|Sage Grass & Cedars|
|Shopping Mall Geography|
by Darrell Thompson
A co-worker recently told the story of a school field trip that was almost canceled. The trip was to Nashville to visit some sites of educational interest. However, something went wrong and the students were not able to go to the sites that they were supposed to visit.
A decision was made not to cancel the trip but to have a change of venue; the destination was now Opry Mills shopping mall. At first I wondered what kind of educational value could Opry Mills have for a bunch of fourth grade students? How would the parents react when they found that they children had not learned anything about Andrew Jackson but had spent the day shopping and roaming the mall
Many things seem like a waste until they are put in perspective. A shopping mall could be the best place to take an educational field trip if it were done correctly. I remember a recent trip to the mall with my wife. We were in a well-known department store named for what you would call a citizen of a well-known French city.
While she looked at things she was interested in, I browsed through the men’s stuff. I found a shirt that was appealing and looked at the price only to be shocked that even on a twenty percent off sale it would cost me about sixty bucks. I eased it back into the rack but then became curious about where it was made. Surely a shirt that expensive would be made in the USA! I was wrong again. I had heard of a country called Bangladesh but I would be hard pressed to even tell you what continent that it was on.
I have been with my wife on several shopping excursions since then and often amuse myself by looking at the labels in clothing to see where they came from. I am familiar with many of the countries, like China and Mexico. Other countries I am only familiar with because of wars that were fought there, Vietnam and Korea for example. Other countries, I have no idea where to find them. They have names that sound like an island that would be in some tropical paradise or some "third world" country that would just now be beginning to industrialize.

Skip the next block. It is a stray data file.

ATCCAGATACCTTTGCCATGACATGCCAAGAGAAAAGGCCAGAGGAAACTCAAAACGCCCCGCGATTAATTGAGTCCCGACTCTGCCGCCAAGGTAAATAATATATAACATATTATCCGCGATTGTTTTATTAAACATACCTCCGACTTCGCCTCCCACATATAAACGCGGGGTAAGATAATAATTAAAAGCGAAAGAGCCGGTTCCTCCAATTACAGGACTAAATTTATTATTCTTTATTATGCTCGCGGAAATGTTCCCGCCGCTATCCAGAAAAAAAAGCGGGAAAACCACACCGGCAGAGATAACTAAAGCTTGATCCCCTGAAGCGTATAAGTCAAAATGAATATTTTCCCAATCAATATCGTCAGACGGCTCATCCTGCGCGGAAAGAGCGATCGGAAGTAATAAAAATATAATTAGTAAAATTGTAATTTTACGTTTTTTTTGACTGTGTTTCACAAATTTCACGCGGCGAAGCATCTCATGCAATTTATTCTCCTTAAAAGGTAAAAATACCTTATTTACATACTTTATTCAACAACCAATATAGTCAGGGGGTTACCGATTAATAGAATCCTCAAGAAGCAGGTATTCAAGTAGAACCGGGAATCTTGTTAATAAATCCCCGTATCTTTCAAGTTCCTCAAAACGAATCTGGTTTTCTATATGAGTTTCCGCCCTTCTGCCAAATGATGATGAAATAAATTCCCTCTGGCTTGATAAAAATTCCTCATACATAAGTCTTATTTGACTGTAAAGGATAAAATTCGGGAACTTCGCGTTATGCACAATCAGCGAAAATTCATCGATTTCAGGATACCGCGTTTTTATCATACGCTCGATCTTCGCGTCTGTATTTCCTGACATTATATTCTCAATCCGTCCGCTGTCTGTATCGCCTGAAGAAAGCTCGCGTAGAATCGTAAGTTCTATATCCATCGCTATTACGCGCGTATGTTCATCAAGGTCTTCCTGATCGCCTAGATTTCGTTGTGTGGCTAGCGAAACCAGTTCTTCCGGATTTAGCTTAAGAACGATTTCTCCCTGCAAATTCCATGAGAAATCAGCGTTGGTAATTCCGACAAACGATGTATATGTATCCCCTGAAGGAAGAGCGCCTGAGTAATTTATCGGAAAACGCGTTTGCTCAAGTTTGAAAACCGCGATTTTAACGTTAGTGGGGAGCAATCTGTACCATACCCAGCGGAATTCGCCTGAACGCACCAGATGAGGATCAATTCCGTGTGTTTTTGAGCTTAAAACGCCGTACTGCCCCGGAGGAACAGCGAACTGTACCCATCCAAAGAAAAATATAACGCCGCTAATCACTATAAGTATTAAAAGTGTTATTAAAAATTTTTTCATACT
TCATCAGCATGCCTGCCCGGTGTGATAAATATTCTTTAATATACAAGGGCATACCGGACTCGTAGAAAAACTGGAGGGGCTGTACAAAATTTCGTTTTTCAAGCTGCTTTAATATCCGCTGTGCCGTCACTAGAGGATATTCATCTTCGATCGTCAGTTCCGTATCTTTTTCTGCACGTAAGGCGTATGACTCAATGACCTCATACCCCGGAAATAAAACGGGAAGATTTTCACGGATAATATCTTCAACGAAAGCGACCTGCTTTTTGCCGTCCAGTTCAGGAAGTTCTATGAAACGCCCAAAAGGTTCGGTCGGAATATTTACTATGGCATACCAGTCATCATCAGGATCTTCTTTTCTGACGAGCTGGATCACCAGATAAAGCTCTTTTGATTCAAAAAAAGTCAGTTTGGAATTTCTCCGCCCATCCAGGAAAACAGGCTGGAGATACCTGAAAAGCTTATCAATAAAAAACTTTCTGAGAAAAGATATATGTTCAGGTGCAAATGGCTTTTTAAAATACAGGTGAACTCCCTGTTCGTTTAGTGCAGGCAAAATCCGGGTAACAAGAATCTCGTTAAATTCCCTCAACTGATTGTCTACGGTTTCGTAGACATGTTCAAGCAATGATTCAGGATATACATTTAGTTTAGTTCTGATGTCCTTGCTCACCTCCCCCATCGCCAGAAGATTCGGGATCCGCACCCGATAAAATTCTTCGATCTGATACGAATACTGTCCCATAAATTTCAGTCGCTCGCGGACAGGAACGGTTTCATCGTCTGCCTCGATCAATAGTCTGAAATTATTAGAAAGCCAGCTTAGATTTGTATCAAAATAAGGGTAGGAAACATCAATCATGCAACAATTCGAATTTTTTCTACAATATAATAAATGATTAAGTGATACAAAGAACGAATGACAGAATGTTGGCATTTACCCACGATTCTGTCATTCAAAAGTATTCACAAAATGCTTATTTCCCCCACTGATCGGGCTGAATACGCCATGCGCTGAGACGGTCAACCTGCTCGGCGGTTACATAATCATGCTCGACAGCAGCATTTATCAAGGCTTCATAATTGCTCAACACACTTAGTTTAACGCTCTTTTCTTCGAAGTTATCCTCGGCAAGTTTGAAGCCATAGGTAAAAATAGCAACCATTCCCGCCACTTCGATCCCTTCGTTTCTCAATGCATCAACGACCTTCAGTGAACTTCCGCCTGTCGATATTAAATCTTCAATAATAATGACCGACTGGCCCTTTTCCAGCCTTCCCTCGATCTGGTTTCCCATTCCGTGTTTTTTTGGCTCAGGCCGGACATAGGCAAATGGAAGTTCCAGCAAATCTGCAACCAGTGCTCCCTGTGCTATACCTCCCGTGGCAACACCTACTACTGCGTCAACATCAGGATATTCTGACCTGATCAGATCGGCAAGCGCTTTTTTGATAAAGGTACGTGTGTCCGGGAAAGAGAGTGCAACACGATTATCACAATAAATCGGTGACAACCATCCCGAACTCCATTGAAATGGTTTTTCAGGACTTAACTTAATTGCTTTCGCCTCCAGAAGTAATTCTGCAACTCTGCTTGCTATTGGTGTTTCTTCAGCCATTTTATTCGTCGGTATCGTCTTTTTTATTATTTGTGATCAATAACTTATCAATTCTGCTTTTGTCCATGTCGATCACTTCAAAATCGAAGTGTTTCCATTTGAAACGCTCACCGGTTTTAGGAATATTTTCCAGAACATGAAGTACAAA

I have actually looked at the labels of a dozen or more garments before I can find even one that is made in the USA. It almost gives me the feeling that Americans should not begrudge the billions given to these countries in foreign aid; because if not for them, we would all be naked, and not by choice. The reality and sad truth is that there are hundreds, if not thousands, of buildings across America that used to be sewing factories that are now empty and have padlocks rusting on their doors.
The department stores could enhance the "shopping mall field trip experience" in a number of ways by making a game of it. They could steal a page from the Easter Bunny by offering prizes to the student who was first to find something made in America. They could also take out just one of the racks of import clothing and insert in its place a huge, detailed world globe. It should be worth some extra classroom credit for a student who could locate five to ten of the countries from the clothing labels. Of course, you would have to exclude some of the obvious ones that even I know like China and Mexico. Canada you probably wouldn’t have to worry about. It’s funny that the countries with the colder climates are not huge exporters of clothing. Maybe they need to keep all that they can make just to keep themselves warm.
Looking at clothing labels in the mall might be an interesting thing to do. I’m willing to bet that it never catches on like some of the popular game shows on TV, with Vanna White walking across the stage and flipping letters over and selling you vowels. But, like the popular shows that have a home version that you can play at home, the clothing label game has a home version as well. All you have to do is go to your closet and go through your clothes rack. You may be shocked at what you find.
Darrell Thompson is the manager of Lawrence County Exchange in Moulton.